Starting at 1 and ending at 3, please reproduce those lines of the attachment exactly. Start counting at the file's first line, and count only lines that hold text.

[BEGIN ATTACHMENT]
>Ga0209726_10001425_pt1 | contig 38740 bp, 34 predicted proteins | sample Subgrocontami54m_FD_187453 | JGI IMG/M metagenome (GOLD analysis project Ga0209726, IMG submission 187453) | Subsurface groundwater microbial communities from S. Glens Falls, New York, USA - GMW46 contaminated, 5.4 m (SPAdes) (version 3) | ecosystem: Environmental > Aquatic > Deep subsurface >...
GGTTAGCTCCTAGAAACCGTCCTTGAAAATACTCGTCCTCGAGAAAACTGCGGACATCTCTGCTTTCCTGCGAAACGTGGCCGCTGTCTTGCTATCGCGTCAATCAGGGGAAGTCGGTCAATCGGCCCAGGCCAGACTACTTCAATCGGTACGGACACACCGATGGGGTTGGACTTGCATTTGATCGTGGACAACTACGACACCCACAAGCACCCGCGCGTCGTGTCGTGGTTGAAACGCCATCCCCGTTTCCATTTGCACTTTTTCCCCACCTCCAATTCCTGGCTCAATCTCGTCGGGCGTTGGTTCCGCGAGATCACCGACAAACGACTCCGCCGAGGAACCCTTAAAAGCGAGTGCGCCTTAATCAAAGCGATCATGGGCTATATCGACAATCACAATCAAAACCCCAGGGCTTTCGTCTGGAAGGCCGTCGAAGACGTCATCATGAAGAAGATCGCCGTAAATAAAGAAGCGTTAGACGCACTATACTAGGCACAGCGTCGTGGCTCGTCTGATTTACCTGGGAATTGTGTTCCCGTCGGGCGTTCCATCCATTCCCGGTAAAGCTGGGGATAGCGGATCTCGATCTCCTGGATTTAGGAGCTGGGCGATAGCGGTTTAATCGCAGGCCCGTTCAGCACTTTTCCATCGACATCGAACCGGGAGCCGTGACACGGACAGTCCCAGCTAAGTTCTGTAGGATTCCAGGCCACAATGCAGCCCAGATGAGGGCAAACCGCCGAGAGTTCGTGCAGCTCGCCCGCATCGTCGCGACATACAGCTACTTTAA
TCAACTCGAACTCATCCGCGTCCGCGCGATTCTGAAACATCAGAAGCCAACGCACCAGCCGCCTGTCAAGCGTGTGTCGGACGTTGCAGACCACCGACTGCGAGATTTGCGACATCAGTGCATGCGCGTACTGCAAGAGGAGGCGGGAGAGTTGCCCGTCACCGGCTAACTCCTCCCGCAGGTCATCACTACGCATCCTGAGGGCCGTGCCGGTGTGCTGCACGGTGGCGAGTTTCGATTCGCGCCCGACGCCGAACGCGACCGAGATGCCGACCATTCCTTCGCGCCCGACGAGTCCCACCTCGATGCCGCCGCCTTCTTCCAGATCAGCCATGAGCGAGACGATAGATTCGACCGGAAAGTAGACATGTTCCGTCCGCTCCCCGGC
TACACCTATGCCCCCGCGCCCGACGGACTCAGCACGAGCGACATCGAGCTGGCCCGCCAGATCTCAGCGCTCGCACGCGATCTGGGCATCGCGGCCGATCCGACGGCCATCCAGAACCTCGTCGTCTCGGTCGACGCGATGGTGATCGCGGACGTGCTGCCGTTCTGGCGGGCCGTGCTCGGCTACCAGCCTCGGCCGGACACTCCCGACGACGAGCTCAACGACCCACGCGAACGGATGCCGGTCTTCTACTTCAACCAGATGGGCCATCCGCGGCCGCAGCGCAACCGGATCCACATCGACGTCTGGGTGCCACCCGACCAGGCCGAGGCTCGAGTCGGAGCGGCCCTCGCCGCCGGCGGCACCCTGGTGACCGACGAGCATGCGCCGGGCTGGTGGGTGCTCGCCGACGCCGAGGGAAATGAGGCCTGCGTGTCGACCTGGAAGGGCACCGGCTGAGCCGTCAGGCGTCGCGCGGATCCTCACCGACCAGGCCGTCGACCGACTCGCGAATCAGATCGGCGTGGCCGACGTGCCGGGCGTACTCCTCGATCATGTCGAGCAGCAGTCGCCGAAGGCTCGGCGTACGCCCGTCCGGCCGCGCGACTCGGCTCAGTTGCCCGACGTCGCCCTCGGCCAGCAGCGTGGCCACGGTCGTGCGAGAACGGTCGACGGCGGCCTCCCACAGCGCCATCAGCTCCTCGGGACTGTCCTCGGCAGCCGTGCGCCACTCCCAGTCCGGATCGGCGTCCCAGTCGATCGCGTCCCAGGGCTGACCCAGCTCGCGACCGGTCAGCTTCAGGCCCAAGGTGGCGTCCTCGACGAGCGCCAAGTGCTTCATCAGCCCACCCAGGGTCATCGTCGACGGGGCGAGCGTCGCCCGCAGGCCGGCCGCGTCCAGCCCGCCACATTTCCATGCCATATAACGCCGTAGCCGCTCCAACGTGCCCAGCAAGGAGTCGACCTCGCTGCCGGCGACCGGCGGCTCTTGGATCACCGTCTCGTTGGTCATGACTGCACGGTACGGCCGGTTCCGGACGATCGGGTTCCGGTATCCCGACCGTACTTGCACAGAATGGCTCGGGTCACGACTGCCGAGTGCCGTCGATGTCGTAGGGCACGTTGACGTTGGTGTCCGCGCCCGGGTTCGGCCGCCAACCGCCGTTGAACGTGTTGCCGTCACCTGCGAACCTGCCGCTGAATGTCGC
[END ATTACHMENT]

>Ga0209726_10001425_pt1 | contig 38740 bp, 34 predicted proteins | sample Subgrocontami54m_FD_187453 | JGI IMG/M metagenome (GOLD analysis project Ga0209726, IMG submission 187453) | Subsurface groundwater microbial communities from S. Glens Falls, New York, USA - GMW46 contaminated, 5.4 m (SPAdes) (version 3) | ecosystem: Environmental > Aquatic > Deep subsurface >...
GGTTAGCTCCTAGAAACCGTCCTTGAAAATACTCGTCCTCGAGAAAACTGCGGACATCTCTGCTTTCCTGCGAAACGTGGCCGCTGTCTTGCTATCGCGTCAATCAGGGGAAGTCGGTCAATCGGCCCAGGCCAGACTACTTCAATCGGTACGGACACACCGATGGGGTTGGACTTGCATTTGATCGTGGACAACTACGACACCCACAAGCACCCGCGCGTCGTGTCGTGGTTGAAACGCCATCCCCGTTTCCATTTGCACTTTTTCCCCACCTCCAATTCCTGGCTCAATCTCGTCGGGCGTTGGTTCCGCGAGATCACCGACAAACGACTCCGCCGAGGAACCCTTAAAAGCGAGTGCGCCTTAATCAAAGCGATCATGGGCTATATCGACAATCACAATCAAAACCCCAGGGCTTTCGTCTGGAAGGCCGTCGAAGACGTCATCATGAAGAAGATCGCCGTAAATAAAGAAGCGTTAGACGCACTATACTAGGCACAGCGTCGTGGCTCGTCTGATTTACCTGGGAATTGTGTTCCCGTCGGGCGTTCCATCCATTCCCGGTAAAGCTGGGGATAGCGGATCTCGATCTCCTGGATTTAGGAGCTGGGCGATAGCGGTTTAATCGCAGGCCCGTTCAGCACTTTTCCATCGACATCGAACCGGGAGCCGTGACACGGACAGTCCCAGCTAAGTTCTGTAGGATTCCAGGCCACAATGCAGCCCAGATGAGGGCAAACCGCCGAGAGTTCGTGCAGCTCGCCCGCATCGTCGCGACATACAGCTACTTTAA
TCAACTCGAACTCATCCGCGTCCGCGCGATTCTGAAACATCAGAAGCCAACGCACCAGCCGCCTGTCAAGCGTGTGTCGGACGTTGCAGACCACCGACTGCGAGATTTGCGACATCAGTGCATGCGCGTACTGCAAGAGGAGGCGGGAGAGTTGCCCGTCACCGGCTAACTCCTCCCGCAGGTCATCACTACGCATCCTGAGGGCCGTGCCGGTGTGCTGCACGGTGGCGAGTTTCGATTCGCGCCCGACGCCGAACGCGACCGAGATGCCGACCATTCCTTCGCGCCCGACGAGTCCCACCTCGATGCCGCCGCCTTCTTCCAGATCAGCCATGAGCGAGACGATAGATTCGACCGGAAAGTAGACATGTTCCGTCCGCTCCCCGGC